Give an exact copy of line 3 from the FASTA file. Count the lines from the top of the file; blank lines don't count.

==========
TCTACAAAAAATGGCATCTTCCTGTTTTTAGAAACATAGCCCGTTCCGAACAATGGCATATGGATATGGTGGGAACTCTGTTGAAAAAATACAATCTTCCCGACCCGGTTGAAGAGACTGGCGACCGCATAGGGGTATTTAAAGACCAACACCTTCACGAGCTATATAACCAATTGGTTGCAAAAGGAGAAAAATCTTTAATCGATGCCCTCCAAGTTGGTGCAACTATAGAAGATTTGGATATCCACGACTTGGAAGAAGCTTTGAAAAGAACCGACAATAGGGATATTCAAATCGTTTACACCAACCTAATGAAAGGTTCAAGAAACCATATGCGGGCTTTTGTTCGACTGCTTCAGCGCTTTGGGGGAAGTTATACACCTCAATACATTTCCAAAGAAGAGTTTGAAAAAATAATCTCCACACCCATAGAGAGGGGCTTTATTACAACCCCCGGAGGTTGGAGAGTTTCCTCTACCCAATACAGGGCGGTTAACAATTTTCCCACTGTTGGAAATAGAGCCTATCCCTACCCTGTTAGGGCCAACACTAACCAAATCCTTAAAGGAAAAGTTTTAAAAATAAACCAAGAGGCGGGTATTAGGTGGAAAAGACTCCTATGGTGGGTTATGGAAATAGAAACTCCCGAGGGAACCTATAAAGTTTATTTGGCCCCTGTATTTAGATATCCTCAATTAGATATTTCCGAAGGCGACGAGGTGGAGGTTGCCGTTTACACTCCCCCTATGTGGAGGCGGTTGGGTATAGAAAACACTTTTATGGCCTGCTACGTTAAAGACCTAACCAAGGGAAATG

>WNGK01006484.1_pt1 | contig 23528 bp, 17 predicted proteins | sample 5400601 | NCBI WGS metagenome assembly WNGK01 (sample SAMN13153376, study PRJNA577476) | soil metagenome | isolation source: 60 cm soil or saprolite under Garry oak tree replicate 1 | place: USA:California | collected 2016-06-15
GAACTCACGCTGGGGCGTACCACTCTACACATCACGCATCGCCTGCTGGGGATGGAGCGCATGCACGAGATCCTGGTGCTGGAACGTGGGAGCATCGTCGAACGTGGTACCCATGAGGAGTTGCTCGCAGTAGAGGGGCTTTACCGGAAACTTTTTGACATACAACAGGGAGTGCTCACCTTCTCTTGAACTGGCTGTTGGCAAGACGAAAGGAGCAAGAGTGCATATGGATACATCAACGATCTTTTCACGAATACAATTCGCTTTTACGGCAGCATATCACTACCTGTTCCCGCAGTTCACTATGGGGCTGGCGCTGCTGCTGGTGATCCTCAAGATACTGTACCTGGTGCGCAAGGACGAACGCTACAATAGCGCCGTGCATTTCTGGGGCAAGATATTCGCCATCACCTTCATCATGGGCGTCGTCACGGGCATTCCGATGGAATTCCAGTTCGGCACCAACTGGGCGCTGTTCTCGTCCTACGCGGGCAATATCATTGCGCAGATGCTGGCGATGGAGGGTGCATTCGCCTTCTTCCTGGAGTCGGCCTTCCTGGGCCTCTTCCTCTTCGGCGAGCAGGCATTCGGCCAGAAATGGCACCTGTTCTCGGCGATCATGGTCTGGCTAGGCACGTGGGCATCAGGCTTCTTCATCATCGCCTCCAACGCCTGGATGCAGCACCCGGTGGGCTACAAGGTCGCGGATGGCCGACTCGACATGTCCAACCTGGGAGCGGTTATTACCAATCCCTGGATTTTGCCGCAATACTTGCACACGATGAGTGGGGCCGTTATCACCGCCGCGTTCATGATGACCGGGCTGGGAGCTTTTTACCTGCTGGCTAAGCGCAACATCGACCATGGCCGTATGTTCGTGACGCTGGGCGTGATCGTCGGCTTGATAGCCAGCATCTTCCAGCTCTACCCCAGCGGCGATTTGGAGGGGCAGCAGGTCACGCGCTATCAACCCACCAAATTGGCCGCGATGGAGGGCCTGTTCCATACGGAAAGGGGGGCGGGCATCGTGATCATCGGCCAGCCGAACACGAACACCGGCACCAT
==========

GAACTCACGCTGGGGCGTACCACTCTACACATCACGCATCGCCTGCTGGGGATGGAGCGCATGCACGAGATCCTGGTGCTGGAACGTGGGAGCATCGTCGAACGTGGTACCCATGAGGAGTTGCTCGCAGTAGAGGGGCTTTACCGGAAACTTTTTGACATACAACAGGGAGTGCTCACCTTCTCTTGAACTGGCTGTTGGCAAGACGAAAGGAGCAAGAGTGCATATGGATACATCAACGATCTTTTCACGAATACAATTCGCTTTTACGGCAGCATATCACTACCTGTTCCCGCAGTTCACTATGGGGCTGGCGCTGCTGCTGGTGATCCTCAAGATACTGTACCTGGTGCGCAAGGACGAACGCTACAATAGCGCCGTGCATTTCTGGGGCAAGATATTCGCCATCACCTTCATCATGGGCGTCGTCACGGGCATTCCGATGGAATTCCAGTTCGGCACCAACTGGGCGCTGTTCTCGTCCTACGCGGGCAATATCATTGCGCAGATGCTGGCGATGGAGGGTGCATTCGCCTTCTTCCTGGAGTCGGCCTTCCTGGGCCTCTTCCTCTTCGGCGAGCAGGCATTCGGCCAGAAATGGCACCTGTTCTCGGCGATCATGGTCTGGCTAGGCACGTGGGCATCAGGCTTCTTCATCATCGCCTCCAACGCCTGGATGCAGCACCCGGTGGGCTACAAGGTCGCGGATGGCCGACTCGACATGTCCAACCTGGGAGCGGTTATTACCAATCCCTGGATTTTGCCGCAATACTTGCACACGATGAGTGGGGCCGTTATCACCGCCGCGTTCATGATGACCGGGCTGGGAGCTTTTTACCTGCTGGCTAAGCGCAACATCGACCATGGCCGTATGTTCGTGACGCTGGGCGTGATCGTCGGCTTGATAGCCAGCATCTTCCAGCTCTACCCCAGCGGCGATTTGGAGGGGCAGCAGGTCACGCGCTATCAACCCACCAAATTGGCCGCGATGGAGGGCCTGTTCCATACGGAAAGGGGGGCGGGCATCGTGATCATCGGCCAGCCGAACACGAACACCGGCACCAT